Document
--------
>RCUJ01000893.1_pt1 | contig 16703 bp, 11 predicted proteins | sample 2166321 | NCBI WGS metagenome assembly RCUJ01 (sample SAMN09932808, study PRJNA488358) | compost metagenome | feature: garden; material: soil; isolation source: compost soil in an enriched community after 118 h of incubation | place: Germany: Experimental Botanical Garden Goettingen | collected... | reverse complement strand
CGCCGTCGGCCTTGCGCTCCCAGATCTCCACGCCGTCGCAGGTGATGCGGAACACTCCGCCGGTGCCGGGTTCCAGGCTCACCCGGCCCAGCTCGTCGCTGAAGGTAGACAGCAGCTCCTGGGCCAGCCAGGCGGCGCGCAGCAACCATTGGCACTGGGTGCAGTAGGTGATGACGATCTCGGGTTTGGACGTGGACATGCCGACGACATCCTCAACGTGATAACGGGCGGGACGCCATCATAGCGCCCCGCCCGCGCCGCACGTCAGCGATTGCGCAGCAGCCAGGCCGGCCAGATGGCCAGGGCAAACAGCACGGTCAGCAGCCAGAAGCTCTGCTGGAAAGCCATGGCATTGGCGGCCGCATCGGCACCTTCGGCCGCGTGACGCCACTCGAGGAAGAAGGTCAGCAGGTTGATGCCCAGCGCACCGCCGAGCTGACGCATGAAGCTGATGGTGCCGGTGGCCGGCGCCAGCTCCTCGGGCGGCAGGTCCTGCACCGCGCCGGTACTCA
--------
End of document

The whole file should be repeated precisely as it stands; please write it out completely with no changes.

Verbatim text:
>RCUJ01000893.1_pt1 | contig 16703 bp, 11 predicted proteins | sample 2166321 | NCBI WGS metagenome assembly RCUJ01 (sample SAMN09932808, study PRJNA488358) | compost metagenome | feature: garden; material: soil; isolation source: compost soil in an enriched community after 118 h of incubation | place: Germany: Experimental Botanical Garden Goettingen | collected... | reverse complement strand
CGCCGTCGGCCTTGCGCTCCCAGATCTCCACGCCGTCGCAGGTGATGCGGAACACTCCGCCGGTGCCGGGTTCCAGGCTCACCCGGCCCAGCTCGTCGCTGAAGGTAGACAGCAGCTCCTGGGCCAGCCAGGCGGCGCGCAGCAACCATTGGCACTGGGTGCAGTAGGTGATGACGATCTCGGGTTTGGACGTGGACATGCCGACGACATCCTCAACGTGATAACGGGCGGGACGCCATCATAGCGCCCCGCCCGCGCCGCACGTCAGCGATTGCGCAGCAGCCAGGCCGGCCAGATGGCCAGGGCAAACAGCACGGTCAGCAGCCAGAAGCTCTGCTGGAAAGCCATGGCATTGGCGGCCGCATCGGCACCTTCGGCCGCGTGACGCCACTCGAGGAAGAAGGTCAGCAGGTTGATGCCCAGCGCACCGCCGAGCTGACGCATGAAGCTGATGGTGCCGGTGGCCGGCGCCAGCTCCTCGGGCGGCAGGTCCTGCACCGCGCCGGTACTCA